The recent case of Irvine v Dowling  NSWSC 119 considered the writing requirements of an agreement to purchase an Estate property, and the entitlements of three siblings in relation to their father’s estate. Dowling was the registered proprietor of a Property of the estate, which she held on trust for herself and her siblings as beneficiaries of the estate. Dowling claimed that she was entitled to buy the Property as the highest bidder pursuant to a written Agreement between the three siblings that the property should be sold to the highest bidder by a private auction between themselves using written bids. Subsequently, the siblings agreed orally to a process of verbal bids (the Verbal Bid Agreement).
Another sibling, Irvine, commenced proceedings to have Dowling removed as executor due to her delay in administering the Estate. The case required the application of s 54A(1) of the Conveyancing Act 1919. Dowling claimed that she was entitled to purchase the property and that she had been ready, willing and able to complete that purchase.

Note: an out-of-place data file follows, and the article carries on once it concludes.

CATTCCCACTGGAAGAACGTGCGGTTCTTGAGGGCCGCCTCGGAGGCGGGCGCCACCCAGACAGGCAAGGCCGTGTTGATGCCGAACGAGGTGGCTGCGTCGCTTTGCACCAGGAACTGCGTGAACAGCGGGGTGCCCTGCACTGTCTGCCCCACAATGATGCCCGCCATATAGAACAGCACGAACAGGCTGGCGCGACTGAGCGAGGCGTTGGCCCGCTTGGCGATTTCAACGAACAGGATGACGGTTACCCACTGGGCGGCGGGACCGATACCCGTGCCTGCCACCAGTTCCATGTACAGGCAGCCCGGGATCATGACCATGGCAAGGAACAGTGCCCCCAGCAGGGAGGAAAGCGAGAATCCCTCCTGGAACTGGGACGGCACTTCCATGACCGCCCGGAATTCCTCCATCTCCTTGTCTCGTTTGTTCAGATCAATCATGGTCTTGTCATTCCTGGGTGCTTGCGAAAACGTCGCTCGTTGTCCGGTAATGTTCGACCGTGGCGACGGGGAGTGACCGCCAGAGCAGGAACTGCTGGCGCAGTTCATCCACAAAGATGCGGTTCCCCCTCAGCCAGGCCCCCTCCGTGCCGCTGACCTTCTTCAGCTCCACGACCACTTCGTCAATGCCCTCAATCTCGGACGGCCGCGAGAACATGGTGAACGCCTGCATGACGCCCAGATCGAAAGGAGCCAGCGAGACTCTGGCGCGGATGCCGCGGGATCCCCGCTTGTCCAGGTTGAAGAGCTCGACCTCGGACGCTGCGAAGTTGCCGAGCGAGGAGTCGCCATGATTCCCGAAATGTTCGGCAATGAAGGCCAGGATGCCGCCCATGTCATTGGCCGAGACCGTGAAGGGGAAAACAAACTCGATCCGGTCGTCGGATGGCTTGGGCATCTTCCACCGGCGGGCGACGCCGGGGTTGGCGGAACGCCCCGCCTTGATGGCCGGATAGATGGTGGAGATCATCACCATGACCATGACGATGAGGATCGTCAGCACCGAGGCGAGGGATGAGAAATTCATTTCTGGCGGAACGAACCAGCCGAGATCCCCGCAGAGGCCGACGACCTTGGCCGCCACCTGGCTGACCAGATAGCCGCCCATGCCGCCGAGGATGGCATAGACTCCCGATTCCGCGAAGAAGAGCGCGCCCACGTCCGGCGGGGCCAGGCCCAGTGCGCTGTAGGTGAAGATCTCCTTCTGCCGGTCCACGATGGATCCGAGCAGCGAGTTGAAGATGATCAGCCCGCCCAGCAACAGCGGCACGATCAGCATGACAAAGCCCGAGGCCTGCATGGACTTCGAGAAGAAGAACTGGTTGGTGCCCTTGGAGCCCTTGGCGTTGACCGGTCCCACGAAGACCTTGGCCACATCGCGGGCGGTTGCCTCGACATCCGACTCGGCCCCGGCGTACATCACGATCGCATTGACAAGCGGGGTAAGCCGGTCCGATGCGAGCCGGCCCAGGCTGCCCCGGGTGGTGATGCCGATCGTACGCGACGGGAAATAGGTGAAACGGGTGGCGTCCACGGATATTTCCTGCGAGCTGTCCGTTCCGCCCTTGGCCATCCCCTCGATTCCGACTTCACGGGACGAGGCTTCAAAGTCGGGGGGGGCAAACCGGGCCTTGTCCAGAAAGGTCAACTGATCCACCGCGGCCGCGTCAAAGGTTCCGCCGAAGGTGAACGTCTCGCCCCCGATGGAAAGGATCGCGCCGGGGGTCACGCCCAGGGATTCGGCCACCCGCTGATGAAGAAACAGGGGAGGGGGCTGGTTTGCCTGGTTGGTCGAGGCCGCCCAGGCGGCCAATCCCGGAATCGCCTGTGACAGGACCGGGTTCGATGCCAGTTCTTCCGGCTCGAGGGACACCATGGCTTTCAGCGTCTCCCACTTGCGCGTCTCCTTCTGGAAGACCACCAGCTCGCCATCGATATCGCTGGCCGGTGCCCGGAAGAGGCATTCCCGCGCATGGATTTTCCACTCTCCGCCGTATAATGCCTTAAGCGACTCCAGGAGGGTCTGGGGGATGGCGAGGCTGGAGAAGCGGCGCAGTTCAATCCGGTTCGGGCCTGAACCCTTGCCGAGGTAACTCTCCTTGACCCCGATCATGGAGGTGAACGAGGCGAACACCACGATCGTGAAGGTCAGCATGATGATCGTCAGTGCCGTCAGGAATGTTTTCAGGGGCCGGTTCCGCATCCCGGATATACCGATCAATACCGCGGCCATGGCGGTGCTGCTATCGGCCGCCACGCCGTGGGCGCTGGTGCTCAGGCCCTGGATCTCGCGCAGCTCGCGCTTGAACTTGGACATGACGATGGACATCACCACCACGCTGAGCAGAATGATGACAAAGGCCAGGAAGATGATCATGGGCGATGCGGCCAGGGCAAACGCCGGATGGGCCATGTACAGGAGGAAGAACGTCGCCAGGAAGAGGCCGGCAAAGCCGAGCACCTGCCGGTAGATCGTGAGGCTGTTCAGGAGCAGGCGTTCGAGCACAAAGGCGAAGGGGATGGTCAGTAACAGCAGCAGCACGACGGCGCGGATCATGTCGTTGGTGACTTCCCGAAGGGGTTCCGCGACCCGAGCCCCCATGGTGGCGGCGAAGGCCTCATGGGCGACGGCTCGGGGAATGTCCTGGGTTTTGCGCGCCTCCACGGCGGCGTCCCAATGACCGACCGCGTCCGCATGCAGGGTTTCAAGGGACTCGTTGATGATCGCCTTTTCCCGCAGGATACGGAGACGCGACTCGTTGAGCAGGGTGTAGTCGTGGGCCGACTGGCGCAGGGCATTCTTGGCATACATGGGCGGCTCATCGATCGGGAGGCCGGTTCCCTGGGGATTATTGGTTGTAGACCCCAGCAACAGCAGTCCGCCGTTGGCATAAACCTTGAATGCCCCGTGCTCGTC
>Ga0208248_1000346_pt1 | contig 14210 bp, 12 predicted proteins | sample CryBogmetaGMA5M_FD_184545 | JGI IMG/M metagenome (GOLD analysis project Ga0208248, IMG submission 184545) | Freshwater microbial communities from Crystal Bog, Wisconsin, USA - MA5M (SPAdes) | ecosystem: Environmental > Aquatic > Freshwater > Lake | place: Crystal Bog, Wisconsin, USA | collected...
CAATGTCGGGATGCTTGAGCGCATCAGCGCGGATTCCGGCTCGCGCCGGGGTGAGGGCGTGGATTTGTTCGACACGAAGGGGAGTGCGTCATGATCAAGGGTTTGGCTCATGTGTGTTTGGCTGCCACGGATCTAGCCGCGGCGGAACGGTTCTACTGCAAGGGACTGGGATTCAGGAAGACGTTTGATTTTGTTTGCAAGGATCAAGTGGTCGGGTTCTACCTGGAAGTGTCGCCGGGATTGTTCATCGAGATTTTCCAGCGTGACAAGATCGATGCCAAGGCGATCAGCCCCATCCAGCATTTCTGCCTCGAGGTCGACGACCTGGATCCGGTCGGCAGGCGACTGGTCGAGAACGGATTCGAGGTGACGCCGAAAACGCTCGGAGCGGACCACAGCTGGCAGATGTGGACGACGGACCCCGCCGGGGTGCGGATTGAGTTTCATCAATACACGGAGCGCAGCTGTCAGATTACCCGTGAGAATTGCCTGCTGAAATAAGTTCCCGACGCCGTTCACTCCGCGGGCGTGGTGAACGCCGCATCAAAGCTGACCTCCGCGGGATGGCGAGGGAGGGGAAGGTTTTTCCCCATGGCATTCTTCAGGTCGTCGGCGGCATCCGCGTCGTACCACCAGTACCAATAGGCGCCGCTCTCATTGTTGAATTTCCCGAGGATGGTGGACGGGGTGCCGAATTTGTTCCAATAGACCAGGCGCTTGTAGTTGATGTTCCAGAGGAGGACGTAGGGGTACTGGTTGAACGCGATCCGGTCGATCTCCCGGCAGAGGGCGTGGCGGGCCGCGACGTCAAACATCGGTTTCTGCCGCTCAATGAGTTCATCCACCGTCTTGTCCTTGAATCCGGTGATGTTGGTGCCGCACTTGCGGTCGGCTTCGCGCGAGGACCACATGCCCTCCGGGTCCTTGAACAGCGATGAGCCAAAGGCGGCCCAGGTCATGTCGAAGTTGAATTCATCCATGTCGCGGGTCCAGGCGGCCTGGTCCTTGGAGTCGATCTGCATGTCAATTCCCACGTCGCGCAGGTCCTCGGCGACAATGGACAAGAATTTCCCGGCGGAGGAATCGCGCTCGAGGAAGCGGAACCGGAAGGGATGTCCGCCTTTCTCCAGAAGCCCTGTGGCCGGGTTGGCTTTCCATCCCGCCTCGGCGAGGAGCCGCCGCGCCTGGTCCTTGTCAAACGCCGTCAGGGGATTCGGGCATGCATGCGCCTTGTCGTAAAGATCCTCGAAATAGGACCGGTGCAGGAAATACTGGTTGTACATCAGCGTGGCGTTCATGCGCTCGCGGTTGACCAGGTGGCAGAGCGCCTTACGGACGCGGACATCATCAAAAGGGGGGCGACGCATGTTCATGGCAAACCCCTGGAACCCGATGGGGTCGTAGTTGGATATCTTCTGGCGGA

The parties agreed that the written Agreement was valid and binding. It was a valid under s 54A because the successful bidder was required to enter a written contract to buy the property on specified terms. However, the Verbal agreement was not enforceable as it was a ‘purported variation’ because it sought to change the bidding method of the agreement but was not in writing (as required under s 54A). The Court held that while Dowling’s delay had been a breach of the Agreement, no party had purported to accept that breach and terminate the Agreement. She was thus entitled to purchase the property but, on equitable grounds was required to pay interest for her delay.